Six months after its creation, the Department of Homeland Security gained a dedicated cyber-security leader last week and unveiled its first network security initiatives, including a national computer emergency response team and a National Cyber Security Summit planned for late fall.
Leery of promulgating measures that smack of explicit government standards-setting, department officials nonetheless want to spur development of common criteria for detecting and reporting threats and establish a more concerted effort between the public and private sectors.
The new national computer emergency response team—the U.S. CERT—will be the central point of data flow into and out of the government for all information security data, especially during large-scale events such as the Blaster worm outbreak. The veteran CERT Coordination Center at Carnegie Mellon University will be DHS main partner, but officials said they want to bring in other partners, including the Information Sharing and Analysis Centers, as managed security services providers.
“Were hoping this will bring some formal communications to information sharing for the security community,” said Jeffrey Carpenter, technical manager of the CERT Coordination Center, in Pittsburgh. “Were building a mechanism to share things more efficiently rather than people randomly calling or sending e-mails to each other.”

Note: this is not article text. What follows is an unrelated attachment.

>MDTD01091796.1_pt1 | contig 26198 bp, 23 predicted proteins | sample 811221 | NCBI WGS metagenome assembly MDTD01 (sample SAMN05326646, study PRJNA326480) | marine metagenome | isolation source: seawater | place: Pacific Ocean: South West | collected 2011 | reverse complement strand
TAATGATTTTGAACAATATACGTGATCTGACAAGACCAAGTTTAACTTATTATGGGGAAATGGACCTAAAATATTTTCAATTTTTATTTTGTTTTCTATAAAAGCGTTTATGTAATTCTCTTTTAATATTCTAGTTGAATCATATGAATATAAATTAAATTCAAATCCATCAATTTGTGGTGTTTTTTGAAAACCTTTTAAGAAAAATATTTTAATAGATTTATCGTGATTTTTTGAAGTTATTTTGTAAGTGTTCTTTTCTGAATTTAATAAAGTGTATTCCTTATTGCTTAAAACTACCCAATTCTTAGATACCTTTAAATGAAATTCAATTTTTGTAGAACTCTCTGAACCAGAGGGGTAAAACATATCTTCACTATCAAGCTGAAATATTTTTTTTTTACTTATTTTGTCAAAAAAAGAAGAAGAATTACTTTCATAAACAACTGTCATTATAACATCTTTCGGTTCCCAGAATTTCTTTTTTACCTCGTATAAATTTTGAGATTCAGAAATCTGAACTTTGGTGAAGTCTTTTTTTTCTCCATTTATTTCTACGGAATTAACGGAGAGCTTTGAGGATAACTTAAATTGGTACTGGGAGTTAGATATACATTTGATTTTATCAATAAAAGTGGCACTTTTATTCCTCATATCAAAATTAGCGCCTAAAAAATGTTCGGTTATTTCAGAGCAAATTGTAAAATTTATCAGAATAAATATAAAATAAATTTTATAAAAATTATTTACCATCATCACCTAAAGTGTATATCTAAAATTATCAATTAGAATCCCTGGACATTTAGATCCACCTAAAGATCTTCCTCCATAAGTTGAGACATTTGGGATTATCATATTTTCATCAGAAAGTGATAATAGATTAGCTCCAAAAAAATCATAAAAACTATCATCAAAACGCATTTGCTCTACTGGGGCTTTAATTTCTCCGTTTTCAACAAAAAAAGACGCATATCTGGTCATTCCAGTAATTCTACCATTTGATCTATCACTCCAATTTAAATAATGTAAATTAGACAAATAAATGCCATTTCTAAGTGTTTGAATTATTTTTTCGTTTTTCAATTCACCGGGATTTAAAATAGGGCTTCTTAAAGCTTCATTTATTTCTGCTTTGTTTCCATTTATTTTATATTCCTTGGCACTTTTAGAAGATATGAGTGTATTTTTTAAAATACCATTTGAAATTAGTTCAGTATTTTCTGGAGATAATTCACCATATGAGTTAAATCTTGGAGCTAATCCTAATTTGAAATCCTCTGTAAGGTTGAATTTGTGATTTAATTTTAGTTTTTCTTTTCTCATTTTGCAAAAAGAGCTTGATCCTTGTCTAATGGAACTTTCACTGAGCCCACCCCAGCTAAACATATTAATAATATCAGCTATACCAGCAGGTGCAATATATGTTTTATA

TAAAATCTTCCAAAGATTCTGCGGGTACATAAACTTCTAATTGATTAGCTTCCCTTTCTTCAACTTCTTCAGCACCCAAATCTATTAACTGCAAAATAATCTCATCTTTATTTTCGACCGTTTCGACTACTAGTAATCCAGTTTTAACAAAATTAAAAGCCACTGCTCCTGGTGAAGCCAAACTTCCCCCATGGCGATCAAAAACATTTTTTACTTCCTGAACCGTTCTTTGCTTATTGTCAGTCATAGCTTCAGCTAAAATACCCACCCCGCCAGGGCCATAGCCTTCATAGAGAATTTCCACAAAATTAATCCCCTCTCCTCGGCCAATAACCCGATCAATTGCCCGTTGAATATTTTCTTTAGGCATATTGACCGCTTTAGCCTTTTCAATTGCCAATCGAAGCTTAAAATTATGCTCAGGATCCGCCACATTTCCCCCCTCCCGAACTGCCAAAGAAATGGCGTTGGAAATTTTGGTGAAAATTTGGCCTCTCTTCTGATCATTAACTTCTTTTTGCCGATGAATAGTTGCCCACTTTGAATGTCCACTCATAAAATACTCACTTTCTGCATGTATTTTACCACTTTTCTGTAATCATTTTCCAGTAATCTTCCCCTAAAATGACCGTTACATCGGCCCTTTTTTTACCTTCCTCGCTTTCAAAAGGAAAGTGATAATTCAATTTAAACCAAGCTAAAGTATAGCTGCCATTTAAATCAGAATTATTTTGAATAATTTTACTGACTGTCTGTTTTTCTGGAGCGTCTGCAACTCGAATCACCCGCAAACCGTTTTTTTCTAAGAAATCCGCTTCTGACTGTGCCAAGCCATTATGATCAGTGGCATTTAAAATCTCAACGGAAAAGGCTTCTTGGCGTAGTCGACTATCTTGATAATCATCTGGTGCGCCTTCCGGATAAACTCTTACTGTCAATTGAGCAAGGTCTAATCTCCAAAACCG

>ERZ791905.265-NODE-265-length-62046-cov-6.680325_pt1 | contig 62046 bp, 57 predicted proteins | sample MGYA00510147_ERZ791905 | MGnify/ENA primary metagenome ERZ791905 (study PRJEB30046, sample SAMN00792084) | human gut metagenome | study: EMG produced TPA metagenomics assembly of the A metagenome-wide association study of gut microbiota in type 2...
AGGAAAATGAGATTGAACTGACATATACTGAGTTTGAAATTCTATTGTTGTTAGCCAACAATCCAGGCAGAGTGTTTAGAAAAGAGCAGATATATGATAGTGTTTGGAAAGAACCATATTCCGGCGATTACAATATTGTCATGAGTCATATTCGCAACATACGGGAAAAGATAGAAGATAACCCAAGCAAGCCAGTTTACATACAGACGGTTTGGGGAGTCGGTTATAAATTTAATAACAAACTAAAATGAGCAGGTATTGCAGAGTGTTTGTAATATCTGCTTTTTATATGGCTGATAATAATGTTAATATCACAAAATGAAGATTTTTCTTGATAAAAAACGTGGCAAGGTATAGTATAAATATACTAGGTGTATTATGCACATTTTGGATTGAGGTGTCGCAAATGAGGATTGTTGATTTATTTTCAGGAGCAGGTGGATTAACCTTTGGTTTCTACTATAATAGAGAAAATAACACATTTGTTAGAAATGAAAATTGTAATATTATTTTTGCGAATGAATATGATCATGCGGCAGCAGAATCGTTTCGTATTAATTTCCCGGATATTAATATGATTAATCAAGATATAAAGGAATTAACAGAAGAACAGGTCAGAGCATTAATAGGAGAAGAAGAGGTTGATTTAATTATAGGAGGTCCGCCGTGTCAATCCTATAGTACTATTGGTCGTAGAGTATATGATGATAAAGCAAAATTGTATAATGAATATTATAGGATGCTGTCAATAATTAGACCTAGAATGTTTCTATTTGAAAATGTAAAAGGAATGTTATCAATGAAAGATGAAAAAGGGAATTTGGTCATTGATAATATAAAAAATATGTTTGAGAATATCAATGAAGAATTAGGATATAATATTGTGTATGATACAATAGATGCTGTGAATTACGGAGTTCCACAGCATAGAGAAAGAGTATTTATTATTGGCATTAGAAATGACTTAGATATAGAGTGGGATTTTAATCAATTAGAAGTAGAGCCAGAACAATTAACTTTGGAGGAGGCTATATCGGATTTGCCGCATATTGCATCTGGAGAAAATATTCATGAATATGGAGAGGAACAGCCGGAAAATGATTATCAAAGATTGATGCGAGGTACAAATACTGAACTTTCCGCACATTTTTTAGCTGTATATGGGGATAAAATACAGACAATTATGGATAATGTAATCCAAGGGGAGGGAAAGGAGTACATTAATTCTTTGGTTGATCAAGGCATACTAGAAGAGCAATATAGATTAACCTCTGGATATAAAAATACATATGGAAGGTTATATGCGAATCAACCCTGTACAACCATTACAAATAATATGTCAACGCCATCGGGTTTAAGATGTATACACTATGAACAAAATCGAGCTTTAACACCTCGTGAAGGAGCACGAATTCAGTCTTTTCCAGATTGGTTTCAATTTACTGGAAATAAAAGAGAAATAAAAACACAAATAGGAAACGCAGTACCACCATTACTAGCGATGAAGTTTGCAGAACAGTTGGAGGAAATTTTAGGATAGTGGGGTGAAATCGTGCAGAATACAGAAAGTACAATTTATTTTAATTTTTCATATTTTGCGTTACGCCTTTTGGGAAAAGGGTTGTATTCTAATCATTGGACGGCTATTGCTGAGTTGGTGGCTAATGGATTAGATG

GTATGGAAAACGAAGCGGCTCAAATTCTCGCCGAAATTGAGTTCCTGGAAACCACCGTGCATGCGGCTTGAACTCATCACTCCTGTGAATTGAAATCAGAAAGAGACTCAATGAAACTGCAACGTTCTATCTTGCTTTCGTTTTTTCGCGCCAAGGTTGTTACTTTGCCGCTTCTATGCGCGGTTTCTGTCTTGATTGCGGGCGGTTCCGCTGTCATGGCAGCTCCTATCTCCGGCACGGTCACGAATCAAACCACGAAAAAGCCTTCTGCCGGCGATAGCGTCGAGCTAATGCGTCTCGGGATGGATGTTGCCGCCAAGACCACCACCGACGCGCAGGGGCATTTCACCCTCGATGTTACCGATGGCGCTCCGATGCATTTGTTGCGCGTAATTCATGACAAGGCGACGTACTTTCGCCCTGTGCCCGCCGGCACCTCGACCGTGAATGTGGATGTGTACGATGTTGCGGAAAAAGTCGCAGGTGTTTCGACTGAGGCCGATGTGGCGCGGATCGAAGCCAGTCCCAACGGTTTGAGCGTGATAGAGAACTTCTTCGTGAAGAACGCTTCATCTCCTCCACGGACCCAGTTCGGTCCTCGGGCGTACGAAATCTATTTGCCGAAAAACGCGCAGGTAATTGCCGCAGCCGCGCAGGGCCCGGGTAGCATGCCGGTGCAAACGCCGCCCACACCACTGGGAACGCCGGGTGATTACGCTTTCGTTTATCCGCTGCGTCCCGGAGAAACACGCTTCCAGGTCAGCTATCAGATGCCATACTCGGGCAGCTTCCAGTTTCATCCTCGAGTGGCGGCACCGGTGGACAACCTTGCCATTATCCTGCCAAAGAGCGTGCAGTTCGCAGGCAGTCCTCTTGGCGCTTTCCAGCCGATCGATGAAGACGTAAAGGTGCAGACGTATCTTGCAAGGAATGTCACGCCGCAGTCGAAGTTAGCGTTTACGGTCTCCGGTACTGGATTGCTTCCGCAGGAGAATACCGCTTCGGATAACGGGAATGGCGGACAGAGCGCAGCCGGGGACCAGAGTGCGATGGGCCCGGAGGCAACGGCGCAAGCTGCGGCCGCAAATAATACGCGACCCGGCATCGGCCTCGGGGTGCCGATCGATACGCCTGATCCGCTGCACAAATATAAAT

The U.S. CERT will help create new attack-detection tools and foster the use of common commercial reporting protocols. By the end of next year, the department wants to improve response time to 30 minutes, according to Robert Liscouski, assistant secretary for infrastructure protection at DHS.
The summit planned for late fall would bring together government officials and industry leaders to develop a standards-based system for communicating threats and a common vulnerability-reporting tool.
Other goals include developing a “vulnerability-reduction initiative” based on improved evaluation standards, software measures, patch-deployment tools and best practices. Participants will develop a National Cyber Security Road Map, which will outline a time frame for improving online safety and developing ways to measure the improvement, Liscouski told lawmakers last week.
Also last week, the administration named a former Symantec Corp. vice president, Amit Yoran, to head the National Cyber Security Division at DHS, which will oversee the U.S. CERT.